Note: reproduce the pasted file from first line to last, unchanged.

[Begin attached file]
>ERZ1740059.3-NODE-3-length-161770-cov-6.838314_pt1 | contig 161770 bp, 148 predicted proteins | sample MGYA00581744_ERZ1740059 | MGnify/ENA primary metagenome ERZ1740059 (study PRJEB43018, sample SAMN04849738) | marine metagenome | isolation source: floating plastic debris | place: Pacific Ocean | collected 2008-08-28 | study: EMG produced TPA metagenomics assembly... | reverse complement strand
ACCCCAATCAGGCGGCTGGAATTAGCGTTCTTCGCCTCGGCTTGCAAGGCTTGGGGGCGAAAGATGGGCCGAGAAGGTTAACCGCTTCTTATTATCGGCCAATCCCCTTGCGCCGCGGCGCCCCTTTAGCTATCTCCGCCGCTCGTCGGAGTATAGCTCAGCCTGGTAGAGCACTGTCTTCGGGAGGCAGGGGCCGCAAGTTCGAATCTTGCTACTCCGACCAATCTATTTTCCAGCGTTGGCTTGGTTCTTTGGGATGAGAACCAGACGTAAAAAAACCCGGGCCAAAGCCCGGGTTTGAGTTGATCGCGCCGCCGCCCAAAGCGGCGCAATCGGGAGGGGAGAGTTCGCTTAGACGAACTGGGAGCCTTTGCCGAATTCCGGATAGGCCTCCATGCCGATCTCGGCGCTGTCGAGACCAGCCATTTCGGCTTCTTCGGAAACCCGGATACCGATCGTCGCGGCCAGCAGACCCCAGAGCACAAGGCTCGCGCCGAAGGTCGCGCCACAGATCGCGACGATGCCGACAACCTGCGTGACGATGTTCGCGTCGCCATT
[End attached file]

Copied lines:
>ERZ1740059.3-NODE-3-length-161770-cov-6.838314_pt1 | contig 161770 bp, 148 predicted proteins | sample MGYA00581744_ERZ1740059 | MGnify/ENA primary metagenome ERZ1740059 (study PRJEB43018, sample SAMN04849738) | marine metagenome | isolation source: floating plastic debris | place: Pacific Ocean | collected 2008-08-28 | study: EMG produced TPA metagenomics assembly... | reverse complement strand
ACCCCAATCAGGCGGCTGGAATTAGCGTTCTTCGCCTCGGCTTGCAAGGCTTGGGGGCGAAAGATGGGCCGAGAAGGTTAACCGCTTCTTATTATCGGCCAATCCCCTTGCGCCGCGGCGCCCCTTTAGCTATCTCCGCCGCTCGTCGGAGTATAGCTCAGCCTGGTAGAGCACTGTCTTCGGGAGGCAGGGGCCGCAAGTTCGAATCTTGCTACTCCGACCAATCTATTTTCCAGCGTTGGCTTGGTTCTTTGGGATGAGAACCAGACGTAAAAAAACCCGGGCCAAAGCCCGGGTTTGAGTTGATCGCGCCGCCGCCCAAAGCGGCGCAATCGGGAGGGGAGAGTTCGCTTAGACGAACTGGGAGCCTTTGCCGAATTCCGGATAGGCCTCCATGCCGATCTCGGCGCTGTCGAGACCAGCCATTTCGGCTTCTTCGGAAACCCGGATACCGATCGTCGCGGCCAGCAGACCCCAGAGCACAAGGCTCGCGCCGAAGGTCGCGCCACAGATCGCGACGATGCCGACAACCTGCGTGACGATGTTCGCGTCGCCATT